Pill Pushing©

Bath salts - They aren't your mom's Calgon Beads - (7/1/2017)

By Dr. Ron Gasbarro

Society at the time

The year was 2010 and it seemed as if the world was spinning off its axis. Take that year’s deadly earthquakes as an example. In 2010, a 7.0-magnitude earthquake occurred in Haiti, devastating the nation's capital, Port-au-Prince. With a confirmed death toll over 316,000, it is the seventh deadliest on record. An 8.8-magnitude earthquake occurred in Chile, triggering a tsunami over the Pacific and killing at least 525. The earthquake is one of the strongest in recorded history.

A 7.1 magnitude earthquake rocked Christchurch, New Zealand causing large amounts of damage but no direct fatalities. It is the first in a cluster of earthquakes between 2010 and 2012 that resulted in the deaths of 187 people and over $40 billion worth of damage throughout the New Zealand islands. An earthquake and consequent tsunami off the coast of Sumatra, Indonesia, killed over 400 people and left hundreds missing. Repeated eruptions of Mount Merapi volcano in Central Java, Indonesia, and accompanying pyroclastic flows of scalding gas, pumice, and volcanic ash descending the erupting volcano killed 300 people and forced hundreds of thousands of residents to evacuate. In financial news, the 2010 Flash Crash, a trillion-dollar stock market crash, occurred over 36 minutes, initiated by a series of automated trading programs in a feedback loop. And in 2010, bath salts became available in head shops, gas stations, and porno palaces, creating a major health crisis in the US and the world, causing each user to spin off his or her axis.   

The drugs in question – Bath salts 
Synthetic cathinones, more commonly known as "bath salts," are synthetic drugs chemically related to cathinone, a stimulant found in the khat plant. Khat is a shrub grown in East Africa and southern Arabia; people chew its leaves for their mild stimulant effects. Synthetic variants of cathinone – such as synthetic bath salts – can be much stronger than the natural product and, in some cases, very dangerous [Baumann, 2014].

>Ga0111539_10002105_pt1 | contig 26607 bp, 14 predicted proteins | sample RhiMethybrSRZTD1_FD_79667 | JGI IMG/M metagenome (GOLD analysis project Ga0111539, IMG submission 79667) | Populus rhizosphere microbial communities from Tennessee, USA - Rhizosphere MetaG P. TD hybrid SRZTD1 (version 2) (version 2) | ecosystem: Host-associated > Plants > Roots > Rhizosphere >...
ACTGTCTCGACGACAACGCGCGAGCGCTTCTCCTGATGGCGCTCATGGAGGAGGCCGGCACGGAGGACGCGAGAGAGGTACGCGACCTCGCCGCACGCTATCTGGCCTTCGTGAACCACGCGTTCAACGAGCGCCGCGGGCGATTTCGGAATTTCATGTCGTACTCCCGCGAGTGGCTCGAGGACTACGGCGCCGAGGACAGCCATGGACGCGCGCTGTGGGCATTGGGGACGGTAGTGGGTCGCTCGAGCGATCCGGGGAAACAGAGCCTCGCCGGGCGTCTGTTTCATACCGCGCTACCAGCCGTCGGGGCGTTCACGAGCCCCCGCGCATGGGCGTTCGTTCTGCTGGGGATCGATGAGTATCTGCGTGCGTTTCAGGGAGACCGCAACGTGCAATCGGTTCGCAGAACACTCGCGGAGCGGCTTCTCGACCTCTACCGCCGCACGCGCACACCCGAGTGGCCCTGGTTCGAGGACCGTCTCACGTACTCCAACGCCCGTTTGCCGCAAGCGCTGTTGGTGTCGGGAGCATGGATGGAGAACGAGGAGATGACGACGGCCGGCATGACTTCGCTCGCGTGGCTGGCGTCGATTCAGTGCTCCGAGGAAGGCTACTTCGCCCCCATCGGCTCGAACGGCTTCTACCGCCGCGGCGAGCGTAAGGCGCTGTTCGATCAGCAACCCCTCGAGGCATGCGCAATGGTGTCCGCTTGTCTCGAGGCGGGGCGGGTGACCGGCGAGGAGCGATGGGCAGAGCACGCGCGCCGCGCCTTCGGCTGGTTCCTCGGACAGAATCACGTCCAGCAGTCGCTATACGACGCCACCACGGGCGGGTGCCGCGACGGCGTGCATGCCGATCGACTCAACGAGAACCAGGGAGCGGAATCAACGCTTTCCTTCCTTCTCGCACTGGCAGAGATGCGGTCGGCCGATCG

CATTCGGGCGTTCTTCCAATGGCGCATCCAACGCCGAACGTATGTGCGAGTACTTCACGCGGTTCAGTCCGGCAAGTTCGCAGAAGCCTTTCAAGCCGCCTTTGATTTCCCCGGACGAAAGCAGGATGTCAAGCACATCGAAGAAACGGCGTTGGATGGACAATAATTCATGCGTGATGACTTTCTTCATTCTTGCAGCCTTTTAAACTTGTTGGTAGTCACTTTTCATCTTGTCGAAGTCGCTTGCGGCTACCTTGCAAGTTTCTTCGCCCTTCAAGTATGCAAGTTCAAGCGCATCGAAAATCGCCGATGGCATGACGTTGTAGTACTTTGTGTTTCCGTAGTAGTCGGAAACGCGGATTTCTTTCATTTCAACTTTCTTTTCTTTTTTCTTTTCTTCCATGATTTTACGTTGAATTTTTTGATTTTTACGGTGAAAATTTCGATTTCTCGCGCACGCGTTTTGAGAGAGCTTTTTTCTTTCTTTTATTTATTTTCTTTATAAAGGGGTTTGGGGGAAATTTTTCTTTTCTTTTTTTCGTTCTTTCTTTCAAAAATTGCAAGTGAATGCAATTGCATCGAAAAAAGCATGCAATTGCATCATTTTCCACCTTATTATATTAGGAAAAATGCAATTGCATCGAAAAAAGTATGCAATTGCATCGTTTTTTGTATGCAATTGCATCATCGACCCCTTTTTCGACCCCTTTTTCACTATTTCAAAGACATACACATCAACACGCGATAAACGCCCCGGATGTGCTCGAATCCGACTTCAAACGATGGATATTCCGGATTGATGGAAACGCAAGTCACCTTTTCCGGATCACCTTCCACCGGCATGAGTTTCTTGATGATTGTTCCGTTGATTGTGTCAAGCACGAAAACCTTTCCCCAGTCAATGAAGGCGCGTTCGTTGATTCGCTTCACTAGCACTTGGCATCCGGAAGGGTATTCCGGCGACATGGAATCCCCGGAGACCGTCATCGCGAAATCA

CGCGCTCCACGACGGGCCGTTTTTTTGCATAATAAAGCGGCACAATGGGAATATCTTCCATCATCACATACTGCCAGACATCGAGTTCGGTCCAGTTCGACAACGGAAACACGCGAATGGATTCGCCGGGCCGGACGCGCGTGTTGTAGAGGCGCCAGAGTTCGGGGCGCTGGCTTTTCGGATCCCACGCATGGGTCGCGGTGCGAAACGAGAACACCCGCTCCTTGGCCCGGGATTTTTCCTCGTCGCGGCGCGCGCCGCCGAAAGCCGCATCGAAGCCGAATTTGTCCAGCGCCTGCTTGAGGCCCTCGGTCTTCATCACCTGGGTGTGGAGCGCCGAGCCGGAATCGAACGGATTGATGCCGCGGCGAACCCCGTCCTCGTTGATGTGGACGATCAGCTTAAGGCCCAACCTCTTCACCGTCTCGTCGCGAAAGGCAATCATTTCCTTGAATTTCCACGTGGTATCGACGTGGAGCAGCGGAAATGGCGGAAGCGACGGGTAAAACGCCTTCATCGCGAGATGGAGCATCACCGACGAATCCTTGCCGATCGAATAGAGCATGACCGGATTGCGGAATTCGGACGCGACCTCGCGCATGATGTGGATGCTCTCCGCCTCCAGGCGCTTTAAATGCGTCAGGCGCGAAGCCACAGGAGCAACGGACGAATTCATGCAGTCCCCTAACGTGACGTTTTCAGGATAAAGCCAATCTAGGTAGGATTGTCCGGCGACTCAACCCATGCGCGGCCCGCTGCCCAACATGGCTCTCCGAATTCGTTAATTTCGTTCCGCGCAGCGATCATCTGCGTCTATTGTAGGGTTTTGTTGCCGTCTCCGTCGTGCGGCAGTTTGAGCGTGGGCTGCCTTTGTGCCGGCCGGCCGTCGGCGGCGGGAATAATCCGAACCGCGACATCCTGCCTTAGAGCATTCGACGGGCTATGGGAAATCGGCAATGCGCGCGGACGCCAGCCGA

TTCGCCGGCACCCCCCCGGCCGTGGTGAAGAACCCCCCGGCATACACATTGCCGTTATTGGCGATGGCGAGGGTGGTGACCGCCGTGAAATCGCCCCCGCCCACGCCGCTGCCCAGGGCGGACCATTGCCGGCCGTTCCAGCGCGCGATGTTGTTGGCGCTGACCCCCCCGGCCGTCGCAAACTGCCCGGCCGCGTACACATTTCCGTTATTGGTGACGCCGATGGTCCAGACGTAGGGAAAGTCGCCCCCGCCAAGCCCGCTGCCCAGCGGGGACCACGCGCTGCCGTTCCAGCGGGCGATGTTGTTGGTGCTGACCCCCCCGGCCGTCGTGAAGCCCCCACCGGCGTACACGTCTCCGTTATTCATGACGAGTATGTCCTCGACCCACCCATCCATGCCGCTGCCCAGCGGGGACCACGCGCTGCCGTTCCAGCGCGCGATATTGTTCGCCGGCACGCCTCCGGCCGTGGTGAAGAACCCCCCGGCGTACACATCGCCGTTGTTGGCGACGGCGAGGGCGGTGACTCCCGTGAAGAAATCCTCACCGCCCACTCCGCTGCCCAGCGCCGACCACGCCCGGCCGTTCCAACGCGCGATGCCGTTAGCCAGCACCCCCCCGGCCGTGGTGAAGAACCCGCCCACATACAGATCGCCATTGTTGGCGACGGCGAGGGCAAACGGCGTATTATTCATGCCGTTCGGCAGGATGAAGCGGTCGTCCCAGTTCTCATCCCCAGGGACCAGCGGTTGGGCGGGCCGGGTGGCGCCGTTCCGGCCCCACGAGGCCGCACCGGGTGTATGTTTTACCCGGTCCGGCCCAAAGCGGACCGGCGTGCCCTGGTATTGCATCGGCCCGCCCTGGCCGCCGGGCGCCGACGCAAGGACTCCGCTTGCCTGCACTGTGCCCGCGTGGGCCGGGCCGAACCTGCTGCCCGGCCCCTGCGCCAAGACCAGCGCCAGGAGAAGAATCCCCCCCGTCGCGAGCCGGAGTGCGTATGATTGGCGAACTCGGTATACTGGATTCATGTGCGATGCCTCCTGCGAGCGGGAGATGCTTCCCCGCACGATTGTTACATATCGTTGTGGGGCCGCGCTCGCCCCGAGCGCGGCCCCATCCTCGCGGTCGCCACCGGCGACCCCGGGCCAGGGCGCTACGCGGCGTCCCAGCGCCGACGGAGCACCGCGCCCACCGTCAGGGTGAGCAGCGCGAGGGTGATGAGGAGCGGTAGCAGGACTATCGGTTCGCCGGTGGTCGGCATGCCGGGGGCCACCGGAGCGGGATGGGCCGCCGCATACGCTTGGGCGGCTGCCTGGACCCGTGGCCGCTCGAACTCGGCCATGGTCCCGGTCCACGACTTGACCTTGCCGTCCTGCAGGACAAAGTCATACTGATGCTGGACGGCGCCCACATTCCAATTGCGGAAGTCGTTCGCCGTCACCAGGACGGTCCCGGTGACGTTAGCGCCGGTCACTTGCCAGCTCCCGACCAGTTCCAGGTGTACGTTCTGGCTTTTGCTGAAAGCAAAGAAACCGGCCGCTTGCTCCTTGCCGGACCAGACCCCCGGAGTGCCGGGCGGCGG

Synthetic cathinones are included in a group of drugs called "new psychoactive substances" (NPS). NPS are unregulated psychoactive (mind-altering) substances that have become available on the market and are intended to copy the effects of illegal drugs [Marusich, 2014]. Some of these substances may have been around for years but have reentered the market in altered chemical forms and due to renewed popularity. 

Chemically, cathinones are similar to amphetamines and to MDMA (Ecstasy or Molly) [Gunderson, 2013]. Common cathinones found in bath salts include 3,4-methylenedioxypyrovalerone (MDPV), mephedrone (Drone, Meph, or Meow Meow), and methylone, but there are many others. Bath salts are usually a white or brown crystal-like powder and are sold in small plastic or foil packages labeled “Not for

Human Consumption.” Sometimes labeled as “plant food”—or, more recently, as “jewelry cleaner” or “phone screen cleaner”—they are sold online and in drug product stores. These names or descriptions have nothing to do with the product. It’s a way for the drug makers to avoid detection by the Drug Enforcement Administration or local police.

Bath salt street names 
Bath Salts manufacturers create many names for their products to attract as many customers as possible. Some of these names include:

  • Arctic Blast
  • Aura
  • Avalance or Avalanche
  • Bliss
  • Blizzard
  • Bloom
  • Blue Silk
  • Bolivian Bath
  • Cloud 9
  • Cotton Cloud
  • Drone
  • Dynamite or Dynamite Plus
  • Euphoria
  • Glow Stick
  • Hurricane Charlie
  • Ivory Snow
  • Ivory Wave or IvoryWaveUltra
  • Lunar Wave
  • Mexxy
  • Mind Charge or Mino Charge
  • Monkey Dust
  • Mystic